A cross-sectional web-based survey by Hayashi and Bousman [39] conducted in Alberta (a province in Canada) hospitals assessed healthcare providers’ (pharmacists, nurse practitioners, and physicians) knowledge, experience, and perceptions of pharmacogenomics. The study found that a significant proportion of the respondents lacked knowledge, training, and exposure to pharmacogenomics. Despite limited knowledge, participants expressed positive attitudes toward the clinical usefulness of pharmacogenomics, particularly in oncology, cardiology, and psychiatry. Barriers to implementation included knowledge gaps, cost considerations, and a lack of guidelines and evidence. The study results provide a guideline for future initiatives in Alberta and other regions in Canada to promote the awareness of the accessibility and reliability of evidence for using pharmacogenomic testing in optimizing patient care.
Stäuble and colleagues [40] from Switzerland developed a structured pharmacogenomic testing and counselling service to be offered by pharmacists based on observational study data. This was in response to the challenging process of integrating pharmacogenomics into clinical practice. The essential components of the pharmacogenomic testing service included patient referrals, pharmacogenomic testing, medication reviews, pre- and post-test counselling, and follow-up. These steps highlight the importance of interprofessional collaboration among healthcare providers and pharmacists’ role in an interprofessional healthcare environment.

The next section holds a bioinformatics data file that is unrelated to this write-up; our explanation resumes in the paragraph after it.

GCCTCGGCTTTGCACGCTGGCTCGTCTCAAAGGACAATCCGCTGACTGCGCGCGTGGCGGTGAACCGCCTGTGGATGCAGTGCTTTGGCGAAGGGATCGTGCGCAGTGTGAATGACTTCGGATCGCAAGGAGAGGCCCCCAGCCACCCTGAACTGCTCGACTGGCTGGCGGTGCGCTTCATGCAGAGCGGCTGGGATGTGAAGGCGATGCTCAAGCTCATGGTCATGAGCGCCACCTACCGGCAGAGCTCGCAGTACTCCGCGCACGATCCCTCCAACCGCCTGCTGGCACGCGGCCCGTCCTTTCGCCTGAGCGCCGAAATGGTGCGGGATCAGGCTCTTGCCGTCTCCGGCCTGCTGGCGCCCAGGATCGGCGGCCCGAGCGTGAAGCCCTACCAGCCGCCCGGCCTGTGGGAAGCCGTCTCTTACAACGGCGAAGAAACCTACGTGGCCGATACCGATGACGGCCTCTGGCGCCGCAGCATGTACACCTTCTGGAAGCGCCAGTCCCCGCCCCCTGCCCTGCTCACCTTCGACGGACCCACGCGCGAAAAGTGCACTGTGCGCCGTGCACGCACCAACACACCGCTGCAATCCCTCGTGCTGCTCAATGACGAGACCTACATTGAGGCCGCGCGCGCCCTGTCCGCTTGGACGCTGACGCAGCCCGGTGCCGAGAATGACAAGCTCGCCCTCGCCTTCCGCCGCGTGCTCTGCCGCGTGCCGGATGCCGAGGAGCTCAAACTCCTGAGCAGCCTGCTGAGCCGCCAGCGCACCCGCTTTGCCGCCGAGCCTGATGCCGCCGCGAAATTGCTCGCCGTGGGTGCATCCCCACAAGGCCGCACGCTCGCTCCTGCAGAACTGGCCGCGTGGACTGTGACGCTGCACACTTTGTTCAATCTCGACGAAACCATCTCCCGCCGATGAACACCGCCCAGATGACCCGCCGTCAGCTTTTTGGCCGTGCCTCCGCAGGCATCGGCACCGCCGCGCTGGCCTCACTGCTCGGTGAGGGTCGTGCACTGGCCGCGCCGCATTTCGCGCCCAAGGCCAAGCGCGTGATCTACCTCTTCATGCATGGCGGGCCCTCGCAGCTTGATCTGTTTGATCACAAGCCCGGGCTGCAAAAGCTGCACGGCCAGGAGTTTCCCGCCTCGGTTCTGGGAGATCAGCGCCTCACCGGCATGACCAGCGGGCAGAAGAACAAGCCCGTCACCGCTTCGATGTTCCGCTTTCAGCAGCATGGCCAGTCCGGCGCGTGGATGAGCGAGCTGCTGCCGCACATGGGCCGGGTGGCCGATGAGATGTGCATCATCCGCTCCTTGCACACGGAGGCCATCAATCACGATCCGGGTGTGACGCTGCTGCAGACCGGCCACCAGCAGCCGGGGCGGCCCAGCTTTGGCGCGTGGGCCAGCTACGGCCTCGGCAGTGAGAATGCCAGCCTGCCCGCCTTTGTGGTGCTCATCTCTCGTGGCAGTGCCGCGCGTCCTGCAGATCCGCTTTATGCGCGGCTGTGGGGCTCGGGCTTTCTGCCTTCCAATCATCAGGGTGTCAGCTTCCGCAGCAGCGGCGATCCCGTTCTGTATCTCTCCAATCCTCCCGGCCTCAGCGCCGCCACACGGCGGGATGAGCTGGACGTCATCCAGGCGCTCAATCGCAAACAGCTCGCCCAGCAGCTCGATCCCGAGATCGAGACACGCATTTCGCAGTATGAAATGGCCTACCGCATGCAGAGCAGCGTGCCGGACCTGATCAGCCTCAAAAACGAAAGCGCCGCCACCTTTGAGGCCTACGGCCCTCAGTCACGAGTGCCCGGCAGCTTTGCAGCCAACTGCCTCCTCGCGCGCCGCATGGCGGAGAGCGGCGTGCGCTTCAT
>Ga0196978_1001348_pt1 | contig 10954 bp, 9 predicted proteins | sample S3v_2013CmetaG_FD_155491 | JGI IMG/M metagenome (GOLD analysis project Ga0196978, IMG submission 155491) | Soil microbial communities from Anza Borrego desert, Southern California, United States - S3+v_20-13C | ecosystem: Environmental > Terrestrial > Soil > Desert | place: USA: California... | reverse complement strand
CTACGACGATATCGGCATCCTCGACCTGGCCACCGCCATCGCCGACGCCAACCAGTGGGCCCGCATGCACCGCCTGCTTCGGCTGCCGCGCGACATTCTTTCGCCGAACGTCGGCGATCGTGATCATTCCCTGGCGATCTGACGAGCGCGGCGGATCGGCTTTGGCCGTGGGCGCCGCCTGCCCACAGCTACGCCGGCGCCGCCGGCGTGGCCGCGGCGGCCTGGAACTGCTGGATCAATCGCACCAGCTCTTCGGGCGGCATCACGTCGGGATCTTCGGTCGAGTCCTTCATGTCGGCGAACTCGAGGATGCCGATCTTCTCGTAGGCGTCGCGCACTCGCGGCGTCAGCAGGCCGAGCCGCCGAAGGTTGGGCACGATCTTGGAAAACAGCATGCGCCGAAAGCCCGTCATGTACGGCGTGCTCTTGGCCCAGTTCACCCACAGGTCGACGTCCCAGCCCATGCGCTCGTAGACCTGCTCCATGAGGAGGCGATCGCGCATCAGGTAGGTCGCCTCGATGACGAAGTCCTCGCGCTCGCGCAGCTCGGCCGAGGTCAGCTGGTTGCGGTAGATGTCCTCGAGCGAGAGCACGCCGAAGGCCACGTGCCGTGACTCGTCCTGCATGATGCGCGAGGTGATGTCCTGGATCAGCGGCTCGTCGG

A cross-sectional study from Croatia by Bukic and colleagues [41] compared the attitudes of biomedical students in various healthcare branches to the utilization of pharmacogenomics in clinical practice. The students acknowledged the advantages of applying pharmacogenomics in clinical practice and showed a keen interest in its clinical application. The majority of students said that their future practices require the ability to recognize patients who are at risk and could benefit from pharmacogenomic testing. The study emphasized the importance of educational institutes in incorporating more pharmacogenomics education into their curricula and stressed the need for continuing education in pharmacogenomics for healthcare professionals. The study also emphasized that ethical concerns related to the implementation of pharmacogenomics should be addressed and regulated to ensure its appropriate and ethical use in practice.